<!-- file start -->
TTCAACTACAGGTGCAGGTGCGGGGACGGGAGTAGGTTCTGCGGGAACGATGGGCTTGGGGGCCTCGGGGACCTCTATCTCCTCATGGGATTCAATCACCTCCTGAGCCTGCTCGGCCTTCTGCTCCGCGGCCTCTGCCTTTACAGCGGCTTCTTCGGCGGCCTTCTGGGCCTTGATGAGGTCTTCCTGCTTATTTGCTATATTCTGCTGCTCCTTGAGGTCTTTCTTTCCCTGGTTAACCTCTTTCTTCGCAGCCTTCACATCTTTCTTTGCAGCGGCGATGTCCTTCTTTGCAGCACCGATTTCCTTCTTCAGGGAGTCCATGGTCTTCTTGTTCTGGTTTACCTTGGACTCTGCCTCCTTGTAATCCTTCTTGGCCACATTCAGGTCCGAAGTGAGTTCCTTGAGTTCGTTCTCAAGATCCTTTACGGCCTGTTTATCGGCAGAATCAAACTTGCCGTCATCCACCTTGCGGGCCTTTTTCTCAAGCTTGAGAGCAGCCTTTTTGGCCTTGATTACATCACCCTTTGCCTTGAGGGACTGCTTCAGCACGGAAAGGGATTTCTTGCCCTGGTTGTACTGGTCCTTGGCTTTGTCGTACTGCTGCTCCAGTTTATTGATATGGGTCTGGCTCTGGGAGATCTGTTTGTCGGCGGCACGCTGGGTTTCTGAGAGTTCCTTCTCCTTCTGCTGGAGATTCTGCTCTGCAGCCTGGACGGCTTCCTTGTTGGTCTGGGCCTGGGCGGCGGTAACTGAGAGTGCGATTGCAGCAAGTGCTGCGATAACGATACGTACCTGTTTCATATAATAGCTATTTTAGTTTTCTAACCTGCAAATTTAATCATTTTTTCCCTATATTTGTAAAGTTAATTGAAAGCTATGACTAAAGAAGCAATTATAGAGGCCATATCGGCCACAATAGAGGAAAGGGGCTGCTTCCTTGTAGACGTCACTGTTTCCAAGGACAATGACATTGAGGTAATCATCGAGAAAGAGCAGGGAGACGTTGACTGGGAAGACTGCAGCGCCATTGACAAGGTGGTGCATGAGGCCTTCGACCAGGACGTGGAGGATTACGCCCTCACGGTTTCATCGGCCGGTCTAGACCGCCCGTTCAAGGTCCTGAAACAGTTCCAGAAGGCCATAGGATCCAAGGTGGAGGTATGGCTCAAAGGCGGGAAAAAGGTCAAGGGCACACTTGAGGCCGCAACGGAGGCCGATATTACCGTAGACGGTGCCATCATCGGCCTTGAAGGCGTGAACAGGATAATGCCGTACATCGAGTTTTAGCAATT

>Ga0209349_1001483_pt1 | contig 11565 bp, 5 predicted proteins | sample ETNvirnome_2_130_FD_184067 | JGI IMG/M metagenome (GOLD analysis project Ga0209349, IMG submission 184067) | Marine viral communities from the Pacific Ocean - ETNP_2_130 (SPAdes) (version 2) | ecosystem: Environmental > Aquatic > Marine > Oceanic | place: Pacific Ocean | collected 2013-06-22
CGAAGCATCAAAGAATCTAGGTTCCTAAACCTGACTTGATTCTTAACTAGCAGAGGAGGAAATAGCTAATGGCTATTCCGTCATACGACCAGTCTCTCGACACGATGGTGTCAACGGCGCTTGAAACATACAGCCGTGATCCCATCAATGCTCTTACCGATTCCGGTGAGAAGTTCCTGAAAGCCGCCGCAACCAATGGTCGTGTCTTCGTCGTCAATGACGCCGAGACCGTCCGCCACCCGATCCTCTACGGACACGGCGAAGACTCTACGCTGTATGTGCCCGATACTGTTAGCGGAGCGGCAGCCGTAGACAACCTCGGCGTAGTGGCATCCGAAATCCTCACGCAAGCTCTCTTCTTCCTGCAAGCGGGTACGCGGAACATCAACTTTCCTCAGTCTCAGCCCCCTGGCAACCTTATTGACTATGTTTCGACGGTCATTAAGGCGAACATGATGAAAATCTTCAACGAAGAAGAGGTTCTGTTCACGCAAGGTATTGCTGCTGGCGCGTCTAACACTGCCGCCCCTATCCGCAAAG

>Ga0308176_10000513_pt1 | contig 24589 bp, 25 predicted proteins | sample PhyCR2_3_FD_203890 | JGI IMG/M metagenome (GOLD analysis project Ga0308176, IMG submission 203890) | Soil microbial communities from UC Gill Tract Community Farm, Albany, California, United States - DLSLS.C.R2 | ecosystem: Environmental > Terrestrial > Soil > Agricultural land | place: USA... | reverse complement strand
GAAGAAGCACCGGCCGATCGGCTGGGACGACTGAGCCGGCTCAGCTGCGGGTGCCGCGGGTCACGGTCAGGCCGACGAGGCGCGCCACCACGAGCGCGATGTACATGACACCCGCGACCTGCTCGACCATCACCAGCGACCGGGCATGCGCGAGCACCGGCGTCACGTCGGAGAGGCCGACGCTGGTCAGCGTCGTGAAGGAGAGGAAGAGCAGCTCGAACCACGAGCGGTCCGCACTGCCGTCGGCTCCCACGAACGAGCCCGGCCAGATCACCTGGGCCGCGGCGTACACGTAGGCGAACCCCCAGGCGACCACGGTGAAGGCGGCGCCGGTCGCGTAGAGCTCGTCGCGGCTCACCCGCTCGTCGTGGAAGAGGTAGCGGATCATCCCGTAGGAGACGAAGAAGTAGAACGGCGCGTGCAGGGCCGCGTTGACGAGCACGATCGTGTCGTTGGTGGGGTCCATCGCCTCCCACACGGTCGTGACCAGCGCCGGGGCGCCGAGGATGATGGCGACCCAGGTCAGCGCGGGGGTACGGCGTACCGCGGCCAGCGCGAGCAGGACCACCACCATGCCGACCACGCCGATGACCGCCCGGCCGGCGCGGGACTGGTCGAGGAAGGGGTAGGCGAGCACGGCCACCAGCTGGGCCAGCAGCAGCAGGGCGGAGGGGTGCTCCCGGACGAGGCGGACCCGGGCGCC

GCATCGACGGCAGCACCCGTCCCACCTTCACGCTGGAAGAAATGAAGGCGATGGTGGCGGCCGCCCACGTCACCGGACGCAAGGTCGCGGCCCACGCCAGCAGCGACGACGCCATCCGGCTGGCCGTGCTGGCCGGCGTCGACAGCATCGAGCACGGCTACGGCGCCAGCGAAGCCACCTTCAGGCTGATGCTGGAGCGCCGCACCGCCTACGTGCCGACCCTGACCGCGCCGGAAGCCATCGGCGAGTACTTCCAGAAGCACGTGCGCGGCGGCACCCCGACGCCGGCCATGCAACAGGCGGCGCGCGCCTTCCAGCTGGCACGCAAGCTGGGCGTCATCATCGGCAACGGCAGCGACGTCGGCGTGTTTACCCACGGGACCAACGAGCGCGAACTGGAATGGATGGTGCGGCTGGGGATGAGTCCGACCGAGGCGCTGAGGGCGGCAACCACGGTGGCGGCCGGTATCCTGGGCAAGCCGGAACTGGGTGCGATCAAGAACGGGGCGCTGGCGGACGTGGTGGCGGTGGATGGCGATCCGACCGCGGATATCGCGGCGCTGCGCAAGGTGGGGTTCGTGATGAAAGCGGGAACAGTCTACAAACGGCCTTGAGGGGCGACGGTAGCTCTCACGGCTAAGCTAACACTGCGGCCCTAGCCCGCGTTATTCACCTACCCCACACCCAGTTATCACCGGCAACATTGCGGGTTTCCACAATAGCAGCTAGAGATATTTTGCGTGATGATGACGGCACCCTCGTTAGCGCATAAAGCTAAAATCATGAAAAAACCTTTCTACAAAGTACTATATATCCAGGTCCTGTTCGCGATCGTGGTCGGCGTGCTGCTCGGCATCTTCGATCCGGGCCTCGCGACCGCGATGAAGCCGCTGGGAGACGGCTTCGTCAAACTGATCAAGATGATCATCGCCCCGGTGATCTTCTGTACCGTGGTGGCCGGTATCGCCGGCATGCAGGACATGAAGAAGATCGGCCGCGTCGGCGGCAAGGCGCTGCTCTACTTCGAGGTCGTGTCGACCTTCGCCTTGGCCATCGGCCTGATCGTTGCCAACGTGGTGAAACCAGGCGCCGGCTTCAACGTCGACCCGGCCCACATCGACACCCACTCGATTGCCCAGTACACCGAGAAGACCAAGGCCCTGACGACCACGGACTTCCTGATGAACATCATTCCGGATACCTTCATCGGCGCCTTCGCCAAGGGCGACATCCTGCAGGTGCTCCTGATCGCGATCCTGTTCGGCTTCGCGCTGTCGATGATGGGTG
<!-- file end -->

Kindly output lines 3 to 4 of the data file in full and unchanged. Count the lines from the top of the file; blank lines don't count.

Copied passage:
CGAAGCATCAAAGAATCTAGGTTCCTAAACCTGACTTGATTCTTAACTAGCAGAGGAGGAAATAGCTAATGGCTATTCCGTCATACGACCAGTCTCTCGACACGATGGTGTCAACGGCGCTTGAAACATACAGCCGTGATCCCATCAATGCTCTTACCGATTCCGGTGAGAAGTTCCTGAAAGCCGCCGCAACCAATGGTCGTGTCTTCGTCGTCAATGACGCCGAGACCGTCCGCCACCCGATCCTCTACGGACACGGCGAAGACTCTACGCTGTATGTGCCCGATACTGTTAGCGGAGCGGCAGCCGTAGACAACCTCGGCGTAGTGGCATCCGAAATCCTCACGCAAGCTCTCTTCTTCCTGCAAGCGGGTACGCGGAACATCAACTTTCCTCAGTCTCAGCCCCCTGGCAACCTTATTGACTATGTTTCGACGGTCATTAAGGCGAACATGATGAAAATCTTCAACGAAGAAGAGGTTCTGTTCACGCAAGGTATTGCTGCTGGCGCGTCTAACACTGCCGCCCCTATCCGCAAAG

>Ga0308176_10000513_pt1 | contig 24589 bp, 25 predicted proteins | sample PhyCR2_3_FD_203890 | JGI IMG/M metagenome (GOLD analysis project Ga0308176, IMG submission 203890) | Soil microbial communities from UC Gill Tract Community Farm, Albany, California, United States - DLSLS.C.R2 | ecosystem: Environmental > Terrestrial > Soil > Agricultural land | place: USA... | reverse complement strand